This is my 50th year in our industry and my 32nd in the pages of BodyShop Business. That’s a long time to be doing anything. Sometimes it feels like it all flew by in one long blur, and other times, I couldn’t see daylight ahead for all the many doomsdays predicted for collision repair over those five decades.
In a lot of ways, things haven’t changed all that much. Mrs. Smith’s late-model Buick is still fixed by a body shop in her general neighborhood and is still mostly paid for by an insurance company, just like in 1970.
The market for Class A automotive finishes is still distributed among basically the same PBE customer buckets as I had in 1970:
- Standard collision repairs, performed by either a local independent/consolidated body shop or a new car dealership and 90% paid by collision or comprehensive insurance coverage.
- Used car-quality repairs, performed by rotating bands of low-overhead shops or budget repaint franchises and paid for (reluctantly) by the used car managers at the corner car lots and the folks who want something for their high school or factory parking lots.
- Restoration or street rod work, performed by a fraction of the shops who wished they had profitable work like this, when only a tiny number can make this dream body shop job pay off. Paid for by the holy grail of custom body work, the wealthy collector.
- Fleet and big truck repair, performed by specialty commercial, large-stall body shops and paid about 50/50 by the fleet owners and their insurance coverage.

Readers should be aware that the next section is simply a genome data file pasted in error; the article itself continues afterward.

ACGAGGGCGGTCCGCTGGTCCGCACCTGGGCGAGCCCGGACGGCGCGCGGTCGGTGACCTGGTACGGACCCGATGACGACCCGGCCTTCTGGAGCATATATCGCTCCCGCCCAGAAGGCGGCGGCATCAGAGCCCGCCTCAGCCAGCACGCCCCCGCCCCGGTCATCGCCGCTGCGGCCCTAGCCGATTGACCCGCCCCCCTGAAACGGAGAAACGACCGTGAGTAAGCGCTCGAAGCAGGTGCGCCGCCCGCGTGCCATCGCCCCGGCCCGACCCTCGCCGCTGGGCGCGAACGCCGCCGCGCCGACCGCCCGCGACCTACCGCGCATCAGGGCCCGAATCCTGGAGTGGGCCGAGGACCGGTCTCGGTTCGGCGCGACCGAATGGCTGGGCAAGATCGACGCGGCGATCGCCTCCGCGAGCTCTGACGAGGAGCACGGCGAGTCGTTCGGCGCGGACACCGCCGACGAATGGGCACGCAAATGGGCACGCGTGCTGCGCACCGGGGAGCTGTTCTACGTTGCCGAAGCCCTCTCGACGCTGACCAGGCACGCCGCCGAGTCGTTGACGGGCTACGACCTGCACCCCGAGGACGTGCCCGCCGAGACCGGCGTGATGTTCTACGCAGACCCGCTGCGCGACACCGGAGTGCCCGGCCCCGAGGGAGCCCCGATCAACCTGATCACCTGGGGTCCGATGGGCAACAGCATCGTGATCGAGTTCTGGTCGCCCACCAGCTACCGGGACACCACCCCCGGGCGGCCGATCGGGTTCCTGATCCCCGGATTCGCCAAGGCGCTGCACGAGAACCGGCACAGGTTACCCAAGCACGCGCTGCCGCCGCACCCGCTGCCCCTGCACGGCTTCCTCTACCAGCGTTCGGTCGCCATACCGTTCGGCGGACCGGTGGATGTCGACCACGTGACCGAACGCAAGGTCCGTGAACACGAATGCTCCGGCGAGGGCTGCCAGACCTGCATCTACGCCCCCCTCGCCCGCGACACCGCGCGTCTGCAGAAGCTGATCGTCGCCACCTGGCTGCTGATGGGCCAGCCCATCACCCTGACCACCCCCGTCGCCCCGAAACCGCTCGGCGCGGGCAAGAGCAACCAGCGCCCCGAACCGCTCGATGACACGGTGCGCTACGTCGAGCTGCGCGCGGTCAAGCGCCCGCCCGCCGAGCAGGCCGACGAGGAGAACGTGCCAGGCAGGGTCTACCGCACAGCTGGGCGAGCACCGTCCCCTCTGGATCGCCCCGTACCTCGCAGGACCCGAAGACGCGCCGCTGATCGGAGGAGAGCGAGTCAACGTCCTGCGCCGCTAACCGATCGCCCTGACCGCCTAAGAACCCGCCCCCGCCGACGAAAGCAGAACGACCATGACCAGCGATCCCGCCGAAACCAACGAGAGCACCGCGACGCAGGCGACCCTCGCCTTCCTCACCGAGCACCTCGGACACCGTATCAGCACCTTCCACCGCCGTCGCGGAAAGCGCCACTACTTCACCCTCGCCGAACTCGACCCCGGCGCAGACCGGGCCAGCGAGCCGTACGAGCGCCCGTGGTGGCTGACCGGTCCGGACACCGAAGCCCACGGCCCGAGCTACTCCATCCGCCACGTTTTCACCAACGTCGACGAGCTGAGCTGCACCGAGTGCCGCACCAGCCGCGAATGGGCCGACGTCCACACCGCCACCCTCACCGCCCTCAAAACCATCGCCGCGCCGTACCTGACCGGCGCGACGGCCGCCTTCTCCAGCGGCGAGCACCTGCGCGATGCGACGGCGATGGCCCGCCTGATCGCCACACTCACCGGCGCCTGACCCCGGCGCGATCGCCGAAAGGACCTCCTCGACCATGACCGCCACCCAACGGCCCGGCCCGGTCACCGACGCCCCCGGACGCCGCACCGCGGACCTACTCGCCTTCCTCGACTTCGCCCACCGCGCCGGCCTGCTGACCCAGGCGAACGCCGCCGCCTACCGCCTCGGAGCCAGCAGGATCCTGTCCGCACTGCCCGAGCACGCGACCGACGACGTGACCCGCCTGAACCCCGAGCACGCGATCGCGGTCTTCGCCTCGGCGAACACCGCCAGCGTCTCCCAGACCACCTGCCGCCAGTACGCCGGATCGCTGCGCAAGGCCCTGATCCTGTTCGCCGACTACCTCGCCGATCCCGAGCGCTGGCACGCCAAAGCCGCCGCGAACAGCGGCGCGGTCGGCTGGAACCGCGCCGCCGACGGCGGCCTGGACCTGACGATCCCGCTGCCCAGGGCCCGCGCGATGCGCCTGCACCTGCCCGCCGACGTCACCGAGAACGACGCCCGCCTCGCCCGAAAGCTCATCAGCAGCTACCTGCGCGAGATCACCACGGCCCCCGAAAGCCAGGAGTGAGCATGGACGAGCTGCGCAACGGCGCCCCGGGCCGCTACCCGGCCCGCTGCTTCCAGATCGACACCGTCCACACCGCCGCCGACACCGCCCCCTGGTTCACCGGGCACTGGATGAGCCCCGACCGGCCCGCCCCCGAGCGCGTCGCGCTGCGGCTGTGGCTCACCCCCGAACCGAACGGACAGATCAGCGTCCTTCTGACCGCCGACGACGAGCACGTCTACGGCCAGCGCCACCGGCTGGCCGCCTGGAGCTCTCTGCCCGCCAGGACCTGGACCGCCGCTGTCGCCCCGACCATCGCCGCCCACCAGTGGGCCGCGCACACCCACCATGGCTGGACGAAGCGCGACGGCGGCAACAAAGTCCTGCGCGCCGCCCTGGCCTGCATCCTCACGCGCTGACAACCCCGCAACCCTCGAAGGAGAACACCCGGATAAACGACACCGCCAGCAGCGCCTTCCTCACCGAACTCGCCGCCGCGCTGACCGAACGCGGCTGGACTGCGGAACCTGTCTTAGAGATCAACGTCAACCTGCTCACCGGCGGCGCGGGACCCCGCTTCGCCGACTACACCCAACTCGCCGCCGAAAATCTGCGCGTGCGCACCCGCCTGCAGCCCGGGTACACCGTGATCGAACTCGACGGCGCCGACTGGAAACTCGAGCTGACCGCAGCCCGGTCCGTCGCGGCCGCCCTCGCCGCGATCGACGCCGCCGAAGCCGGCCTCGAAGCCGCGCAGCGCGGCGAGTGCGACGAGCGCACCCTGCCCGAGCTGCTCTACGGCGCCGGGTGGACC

- Do-it-yourself repairs, performed mostly by the same folks who do similar work in a shop or industrial employer during the day. Paid for by their neighbors and family customers or out of their own pockets.
The Biggest Change
The quality of the vehicles we repair is the biggest change, for sure. Back in 1970, it was a race to see what made the paint fail first: the UV rays of the sun or the shoddy application at the assembly line. At the time, quality wasn’t job No. 1 at a Detroit manufacturer; it was more like No. 47 or 51, right after long lunches and many work breaks. I remember vividly (and may have told the story here before) walking by the open hood of a 1970 American sedan in a customer’s shop. As a barely competent amateur mechanic (of necessity, since I had British cars), even I was appalled by the rat’s nest of wires, hoses, vacuum lines and random stuff strung back and forth and over each other all across the top of the engine bay in a brand-new car. Simply following the same connection from firewall to inner fender was a time-consuming challenge. In the next stall was a 1968 Saab with its hood open, and all the plug wires, return lines and hoses were routed neatly through clips and looms and were traceable in seconds. No wonder American cars had a bad reputation in those days.
These days, even the least expensive new vehicles are assembled with really tight tolerances, clever engineering and genuine quality workmanship. As a result, the restoration to “pre-accident condition” has required body shops to adopt the same tight tolerances and quality commitments the OEMs employed in order to get their repairs right. This five-decades-and-ongoing change has spawned both process and equipment advances in collision repair.
Then and Now